Shooter messaged Facebook friends about support for jihad

The FBI has said the couple declared they were acting on behalf of Islamic State. But FBI Director James Comey has said there was no evidence the militant group was aware of them before the attack.

Syed Rizwan Farook is pictured in his California drivers license, in this undated handout provided by the California Department of Motor Vehicles, December 3, 2015.

One of the shooters in the San Bernardino massacre, Tashfeen Malik, sent at least two private messages on Facebook to a small group of Pakistani friends in 2012 and 2014, pledging her support for Islamic jihad and saying she hoped to join the fight one day, the Los Angeles Times reported on Monday.

The messages were posted before Malik, 29, entered the United States on a K-1 fiancée visa in July 2014, the Times said, citing two top federal law enforcement officials.

The messages were recovered by FBI agents investigating whether she and her husband, Syed Rizwan Farook, had been in direct contact with foreign militant organizations and were directed to carry out the Dec. 2 attack in which 14 people were killed, the Times reported.

The Times said the Facebook messages indicate for the first time that U.S. law enforcement and intelligence officials missed warnings on social media that Malik was a potential threat before she applied for her U.S. visa.

One of the officials characterized the messages as "her private communications ... to a small group of her friends," according to the Times. The official added, "it went only to this small group in Pakistan." The official said they were written in Urdu, an official language of Pakistan.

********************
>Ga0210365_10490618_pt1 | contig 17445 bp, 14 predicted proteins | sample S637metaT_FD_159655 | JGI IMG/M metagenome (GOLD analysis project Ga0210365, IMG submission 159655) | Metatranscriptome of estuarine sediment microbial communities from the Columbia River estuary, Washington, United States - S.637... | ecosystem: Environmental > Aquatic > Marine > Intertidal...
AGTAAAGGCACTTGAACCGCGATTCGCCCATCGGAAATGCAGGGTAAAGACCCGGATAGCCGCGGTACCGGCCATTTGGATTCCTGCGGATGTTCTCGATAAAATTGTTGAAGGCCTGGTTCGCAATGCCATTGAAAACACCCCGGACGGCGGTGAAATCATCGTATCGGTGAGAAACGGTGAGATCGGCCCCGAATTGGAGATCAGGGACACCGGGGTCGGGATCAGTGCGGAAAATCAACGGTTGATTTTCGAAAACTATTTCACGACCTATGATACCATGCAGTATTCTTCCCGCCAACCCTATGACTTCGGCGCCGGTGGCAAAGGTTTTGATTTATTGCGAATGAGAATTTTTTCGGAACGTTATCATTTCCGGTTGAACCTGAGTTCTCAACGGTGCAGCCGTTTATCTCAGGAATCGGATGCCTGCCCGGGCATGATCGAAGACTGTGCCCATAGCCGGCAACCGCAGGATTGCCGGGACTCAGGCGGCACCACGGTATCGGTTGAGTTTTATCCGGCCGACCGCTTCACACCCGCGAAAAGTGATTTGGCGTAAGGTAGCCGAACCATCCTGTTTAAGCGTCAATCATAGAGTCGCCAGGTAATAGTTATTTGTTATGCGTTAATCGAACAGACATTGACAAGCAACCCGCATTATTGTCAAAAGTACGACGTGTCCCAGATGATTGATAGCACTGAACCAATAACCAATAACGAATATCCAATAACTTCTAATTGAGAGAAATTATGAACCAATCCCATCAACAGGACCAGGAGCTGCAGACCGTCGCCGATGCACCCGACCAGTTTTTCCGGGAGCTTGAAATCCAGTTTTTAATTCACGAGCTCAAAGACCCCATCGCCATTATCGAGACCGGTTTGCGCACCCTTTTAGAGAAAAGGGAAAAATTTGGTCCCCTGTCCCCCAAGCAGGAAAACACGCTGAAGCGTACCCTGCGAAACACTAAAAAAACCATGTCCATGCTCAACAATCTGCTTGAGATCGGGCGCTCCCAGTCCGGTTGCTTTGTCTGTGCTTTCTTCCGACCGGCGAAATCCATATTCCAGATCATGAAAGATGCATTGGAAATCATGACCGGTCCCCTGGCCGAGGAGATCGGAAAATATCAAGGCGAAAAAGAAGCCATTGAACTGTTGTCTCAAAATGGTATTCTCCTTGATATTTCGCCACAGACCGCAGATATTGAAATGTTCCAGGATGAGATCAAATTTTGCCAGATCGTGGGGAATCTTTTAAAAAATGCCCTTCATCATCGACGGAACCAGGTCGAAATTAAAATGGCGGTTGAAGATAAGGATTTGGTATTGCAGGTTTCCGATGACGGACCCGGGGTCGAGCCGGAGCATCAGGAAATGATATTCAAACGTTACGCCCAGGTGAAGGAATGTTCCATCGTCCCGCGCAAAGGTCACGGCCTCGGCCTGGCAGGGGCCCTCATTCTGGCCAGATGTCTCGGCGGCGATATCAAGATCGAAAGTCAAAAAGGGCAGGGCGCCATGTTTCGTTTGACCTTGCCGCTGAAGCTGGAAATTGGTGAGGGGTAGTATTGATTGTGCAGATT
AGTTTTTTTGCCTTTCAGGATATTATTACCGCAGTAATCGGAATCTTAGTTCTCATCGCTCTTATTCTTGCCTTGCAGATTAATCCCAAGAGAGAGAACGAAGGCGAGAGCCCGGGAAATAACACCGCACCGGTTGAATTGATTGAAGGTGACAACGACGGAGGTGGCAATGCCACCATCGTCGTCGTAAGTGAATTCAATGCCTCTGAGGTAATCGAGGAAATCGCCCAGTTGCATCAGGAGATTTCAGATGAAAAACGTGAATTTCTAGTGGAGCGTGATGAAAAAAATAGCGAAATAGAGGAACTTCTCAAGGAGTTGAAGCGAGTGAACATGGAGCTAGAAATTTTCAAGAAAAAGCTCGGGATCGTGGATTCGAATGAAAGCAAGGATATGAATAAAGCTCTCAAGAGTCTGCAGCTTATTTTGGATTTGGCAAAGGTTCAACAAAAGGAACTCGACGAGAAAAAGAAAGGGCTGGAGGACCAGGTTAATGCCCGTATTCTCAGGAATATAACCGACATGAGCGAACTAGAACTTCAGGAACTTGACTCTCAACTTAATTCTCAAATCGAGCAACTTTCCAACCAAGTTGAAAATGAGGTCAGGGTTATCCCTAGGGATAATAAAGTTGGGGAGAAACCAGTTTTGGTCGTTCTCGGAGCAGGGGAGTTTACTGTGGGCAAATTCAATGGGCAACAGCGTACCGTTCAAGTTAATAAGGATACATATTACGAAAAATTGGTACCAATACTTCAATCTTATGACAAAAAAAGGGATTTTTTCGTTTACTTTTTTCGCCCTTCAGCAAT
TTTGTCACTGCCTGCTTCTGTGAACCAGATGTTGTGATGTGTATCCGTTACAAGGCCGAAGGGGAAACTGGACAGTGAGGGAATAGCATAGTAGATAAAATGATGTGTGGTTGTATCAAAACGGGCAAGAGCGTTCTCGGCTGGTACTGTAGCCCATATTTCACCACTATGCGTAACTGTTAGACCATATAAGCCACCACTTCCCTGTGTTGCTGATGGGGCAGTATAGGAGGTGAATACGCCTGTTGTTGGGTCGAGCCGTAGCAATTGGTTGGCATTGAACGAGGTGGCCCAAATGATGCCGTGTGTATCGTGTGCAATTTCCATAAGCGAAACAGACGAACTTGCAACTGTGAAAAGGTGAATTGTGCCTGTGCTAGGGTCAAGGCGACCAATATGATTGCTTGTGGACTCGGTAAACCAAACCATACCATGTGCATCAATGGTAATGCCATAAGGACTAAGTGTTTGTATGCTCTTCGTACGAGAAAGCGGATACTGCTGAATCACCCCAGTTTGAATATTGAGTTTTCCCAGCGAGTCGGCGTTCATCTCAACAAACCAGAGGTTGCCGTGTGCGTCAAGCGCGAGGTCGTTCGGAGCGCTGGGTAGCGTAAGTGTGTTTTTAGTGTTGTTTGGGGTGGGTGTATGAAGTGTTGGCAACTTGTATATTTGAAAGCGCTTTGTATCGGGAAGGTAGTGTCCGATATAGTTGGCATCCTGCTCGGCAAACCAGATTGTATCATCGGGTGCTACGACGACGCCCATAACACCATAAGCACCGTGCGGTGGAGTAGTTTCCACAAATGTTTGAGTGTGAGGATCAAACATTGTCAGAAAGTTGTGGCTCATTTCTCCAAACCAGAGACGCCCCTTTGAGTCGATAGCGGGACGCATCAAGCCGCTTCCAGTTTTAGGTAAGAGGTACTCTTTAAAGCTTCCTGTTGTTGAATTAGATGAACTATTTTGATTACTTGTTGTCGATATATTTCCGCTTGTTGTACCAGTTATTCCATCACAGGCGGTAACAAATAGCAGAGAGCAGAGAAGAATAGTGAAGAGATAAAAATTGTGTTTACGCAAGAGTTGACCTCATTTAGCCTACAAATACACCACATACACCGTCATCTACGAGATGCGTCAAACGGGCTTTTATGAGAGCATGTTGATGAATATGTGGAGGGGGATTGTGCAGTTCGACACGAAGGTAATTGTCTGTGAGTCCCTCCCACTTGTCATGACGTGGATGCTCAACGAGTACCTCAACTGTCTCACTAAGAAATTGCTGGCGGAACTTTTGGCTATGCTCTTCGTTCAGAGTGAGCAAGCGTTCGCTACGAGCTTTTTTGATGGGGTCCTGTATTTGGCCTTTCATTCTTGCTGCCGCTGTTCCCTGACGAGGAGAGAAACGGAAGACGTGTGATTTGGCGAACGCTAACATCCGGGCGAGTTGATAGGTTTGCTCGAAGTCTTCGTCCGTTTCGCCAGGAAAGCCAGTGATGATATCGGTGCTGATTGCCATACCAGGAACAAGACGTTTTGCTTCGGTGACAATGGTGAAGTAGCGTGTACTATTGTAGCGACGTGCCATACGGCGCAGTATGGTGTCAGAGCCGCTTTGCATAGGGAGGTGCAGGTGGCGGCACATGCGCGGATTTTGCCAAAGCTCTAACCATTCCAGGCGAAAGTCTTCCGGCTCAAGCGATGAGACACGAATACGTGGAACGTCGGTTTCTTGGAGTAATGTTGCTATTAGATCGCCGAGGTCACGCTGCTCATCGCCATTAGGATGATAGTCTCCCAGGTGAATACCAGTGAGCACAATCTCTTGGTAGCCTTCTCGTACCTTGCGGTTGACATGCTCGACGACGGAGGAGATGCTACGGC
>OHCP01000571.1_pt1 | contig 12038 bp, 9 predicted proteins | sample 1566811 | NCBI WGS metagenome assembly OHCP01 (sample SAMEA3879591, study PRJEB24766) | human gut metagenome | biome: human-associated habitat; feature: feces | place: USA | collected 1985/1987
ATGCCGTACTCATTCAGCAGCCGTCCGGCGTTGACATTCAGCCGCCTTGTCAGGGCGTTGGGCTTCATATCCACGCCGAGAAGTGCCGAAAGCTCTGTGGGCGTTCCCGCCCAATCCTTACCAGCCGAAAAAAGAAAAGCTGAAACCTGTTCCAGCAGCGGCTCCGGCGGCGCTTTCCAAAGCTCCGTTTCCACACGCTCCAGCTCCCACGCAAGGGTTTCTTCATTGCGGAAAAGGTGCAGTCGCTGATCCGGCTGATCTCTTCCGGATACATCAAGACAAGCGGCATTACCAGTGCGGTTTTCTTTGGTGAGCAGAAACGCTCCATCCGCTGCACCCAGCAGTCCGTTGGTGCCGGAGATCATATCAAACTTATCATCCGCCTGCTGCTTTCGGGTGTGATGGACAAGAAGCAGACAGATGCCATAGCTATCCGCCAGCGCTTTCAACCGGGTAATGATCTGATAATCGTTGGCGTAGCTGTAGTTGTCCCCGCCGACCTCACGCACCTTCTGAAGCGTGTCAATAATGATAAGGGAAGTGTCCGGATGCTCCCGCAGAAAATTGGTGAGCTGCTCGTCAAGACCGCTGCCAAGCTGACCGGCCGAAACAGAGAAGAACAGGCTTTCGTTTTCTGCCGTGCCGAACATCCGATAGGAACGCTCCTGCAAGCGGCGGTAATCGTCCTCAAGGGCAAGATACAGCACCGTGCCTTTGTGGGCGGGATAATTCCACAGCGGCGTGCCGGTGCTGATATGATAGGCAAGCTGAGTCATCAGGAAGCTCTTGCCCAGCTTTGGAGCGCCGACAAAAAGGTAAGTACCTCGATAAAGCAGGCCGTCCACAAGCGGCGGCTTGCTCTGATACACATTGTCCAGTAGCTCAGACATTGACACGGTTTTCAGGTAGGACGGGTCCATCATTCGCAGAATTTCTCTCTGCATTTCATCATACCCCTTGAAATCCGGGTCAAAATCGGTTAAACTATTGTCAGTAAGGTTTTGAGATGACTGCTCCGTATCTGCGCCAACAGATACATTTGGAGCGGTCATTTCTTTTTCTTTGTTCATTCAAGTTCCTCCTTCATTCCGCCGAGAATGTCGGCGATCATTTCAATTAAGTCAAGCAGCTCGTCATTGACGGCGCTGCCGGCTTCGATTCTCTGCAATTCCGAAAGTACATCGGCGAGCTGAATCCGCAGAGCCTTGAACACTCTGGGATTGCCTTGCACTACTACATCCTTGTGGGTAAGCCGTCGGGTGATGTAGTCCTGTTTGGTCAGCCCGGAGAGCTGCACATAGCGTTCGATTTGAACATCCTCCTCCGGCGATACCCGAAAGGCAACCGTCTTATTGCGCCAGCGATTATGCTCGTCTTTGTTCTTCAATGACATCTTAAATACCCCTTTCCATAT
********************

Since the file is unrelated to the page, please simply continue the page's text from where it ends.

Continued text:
The second official said Malik "expressed her desire" in one of the posts to become an Islamic militant in her own right, the Times said. Both officials spoke on condition of anonymity, the newspaper said.

U.S. officials have said their investigation has yet to turn up evidence that foreign militants directed Farook or Malik when they stormed a holiday gathering of Farook's co-workers and opened fire with assault-style rifles.

The couple fatally shot 14 people and wounded more than 20 in a rampage the FBI said it was treating as an act of terrorism inspired by Islamist militants.

Farook, the U.S.-born son of Pakistani immigrants, and Malik, a Pakistani native he married last year in Saudi Arabia, were killed in a shootout with police hours after the assault in San Bernardino, 60 miles (100 km) east of Los Angeles.

The FBI has said the couple declared they were acting on behalf of Islamic State. But FBI Director James Comey has said there was no evidence the militant group was aware of them before the attack.

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